Santouka Ramen. Santouka Santouka Santouka. Everywhere you look, someone is saying how great Santouka ramen is. Is it really *that* good? Is it everything everyone says it is? Or is another case of ‘don’t believe the hype?’
This was actually the fourth time I’ve been to Santouka Ramen. The first time was in Tokyo, where it was also hyped by a friend as great ramen. The Santouka we went to was on the top floor of a department store in Shinjuku, and it was the fanciest ramen house I’ve ever been to. It was swanky and hip, as if it was a ramen house for ‘the pretty people.’ I eagerly ordered and devoured a bowl of shoyu ramen and …
…was completely unimpressed and somewhat disappointed. I thought it was overpriced and overhyped, decent, but not spectacular. I loved the ‘Hey, I’m eating ramen at a trendy gourmet restaurant!’ atmosphere, but in the land of ramen, Santouka hardly qualified as excellent.
When Santouka opened in the Mitsuwa Supermarket in Costa Mesa, replacing the (very mediocre) Tampopo Ramen about two years ago, I thought I’d give it another try. I mean, this is a famous Japanese ramen chain with over 50 stores after all! At the time the ramen was served in a styrofoam bowl. What the heck? Again, I was unimpressed with their shoyu ramen. Not being one to learn from my mistakes, I went back a *third* time…no difference.
Recently, I discovered that maybe I was going about it the wrong way. It seemed that Santouka is known for their shio (salt) ramen, not their shoyu ramen. Ah! Since I never got around to reviewing it, I decided to go back and give them yet another chance.
My wife and I went there on a late Saturday afternoon, and considering it was around 2 o’clock, the long line was impressive. Would their shio ramen change my mind? I was excited to find out.
I ordered the reasonably-priced negimeshi combo with shio ramen, which comes with a bowl of their green onion rice and a flavored hard-boiled egg.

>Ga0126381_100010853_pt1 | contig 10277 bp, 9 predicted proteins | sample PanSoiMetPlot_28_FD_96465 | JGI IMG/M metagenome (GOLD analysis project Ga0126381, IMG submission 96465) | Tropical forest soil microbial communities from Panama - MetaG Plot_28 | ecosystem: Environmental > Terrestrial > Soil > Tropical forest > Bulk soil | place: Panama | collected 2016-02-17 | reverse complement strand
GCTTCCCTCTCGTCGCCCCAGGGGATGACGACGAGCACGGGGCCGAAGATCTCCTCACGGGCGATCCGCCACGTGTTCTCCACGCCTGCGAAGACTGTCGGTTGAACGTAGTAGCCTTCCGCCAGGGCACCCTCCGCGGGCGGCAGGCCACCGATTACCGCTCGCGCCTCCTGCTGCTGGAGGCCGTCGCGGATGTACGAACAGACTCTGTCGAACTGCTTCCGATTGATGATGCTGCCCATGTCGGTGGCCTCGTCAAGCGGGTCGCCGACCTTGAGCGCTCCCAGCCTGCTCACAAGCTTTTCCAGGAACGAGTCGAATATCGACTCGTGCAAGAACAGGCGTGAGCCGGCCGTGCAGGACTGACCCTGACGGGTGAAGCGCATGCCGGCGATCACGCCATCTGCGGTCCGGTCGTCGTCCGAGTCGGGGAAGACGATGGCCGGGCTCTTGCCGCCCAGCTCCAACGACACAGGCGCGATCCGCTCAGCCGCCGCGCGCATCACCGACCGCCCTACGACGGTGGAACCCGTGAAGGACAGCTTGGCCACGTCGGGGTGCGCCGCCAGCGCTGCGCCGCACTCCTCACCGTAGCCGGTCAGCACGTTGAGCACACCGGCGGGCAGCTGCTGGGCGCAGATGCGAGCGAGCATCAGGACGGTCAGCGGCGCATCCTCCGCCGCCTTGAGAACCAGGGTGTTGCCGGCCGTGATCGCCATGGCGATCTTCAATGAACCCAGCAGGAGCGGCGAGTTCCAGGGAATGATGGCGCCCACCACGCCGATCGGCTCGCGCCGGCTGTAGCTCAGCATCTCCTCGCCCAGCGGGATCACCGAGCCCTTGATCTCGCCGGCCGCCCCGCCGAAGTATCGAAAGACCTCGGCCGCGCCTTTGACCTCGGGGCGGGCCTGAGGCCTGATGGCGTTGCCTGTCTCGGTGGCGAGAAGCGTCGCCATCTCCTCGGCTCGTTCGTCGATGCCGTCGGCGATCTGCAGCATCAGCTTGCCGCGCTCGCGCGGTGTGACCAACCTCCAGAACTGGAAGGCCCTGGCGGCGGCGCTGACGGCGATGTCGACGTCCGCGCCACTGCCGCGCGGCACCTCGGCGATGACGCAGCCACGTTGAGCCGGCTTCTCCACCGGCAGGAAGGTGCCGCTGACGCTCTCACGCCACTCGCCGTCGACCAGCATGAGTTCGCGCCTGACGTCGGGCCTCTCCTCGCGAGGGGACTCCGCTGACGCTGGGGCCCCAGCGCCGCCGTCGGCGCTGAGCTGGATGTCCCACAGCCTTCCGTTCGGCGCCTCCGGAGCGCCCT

The ramen comes topped with chashu, bamboo shoots, green onions, mushroom slices, naruto (fish cake), and an ume (pickled plum) in the middle, which is a nice aesthetic touch. The first thing I did was eat the (very) sour ume to cleanse my palate. With that out of the way, I took a bite of the noodles. The noodles are thin and does a good job of absorbing the flavor of the soup. They were a bit on the soft side for someone who really likes their noodles to be al-dente.
The other toppings were decent, thought personally, I’ve never cared for naruto in my ramen because I think the mild flavor of the fish cake detracts from the rest of the ramen. The pork was tasty but not great. It’s fattier (read softer and tastier) than the too-lean pork at Ebisu and thicker than the thin pork slices at Shinsengumi but not nearly as good as the pork goodness at my new favorite Chabuton. There’s a more expensive pork you can order, but I opted to stick with the basics this time.
The soup was neither here nor there. It’s surprisingly light, with a good blend of saltiness and not an overwhelmingly strong pork flavor. Some people will say that the soup is well-balanced and not too heavy. The problem I have is that nothing stood out. My favorite ramen broths have a very rich complex flavor in which all the ingredients are distinct, yet blend together to create a flavor that enhances everything. Santouka’s shio is good, but there’s a generic flavor to it that doesn’t excite me.
I hope this review doesn’t give the wrong impression: Santouka Ramen is good. It just doesn’t qualify in my book as great. Since I’m still kicking myself for not ‘upgrading’ to the
Toriniku Toroniku pork, I’ll probably be back for one more try. For their shio ramen, Santouka gets a respectable 7.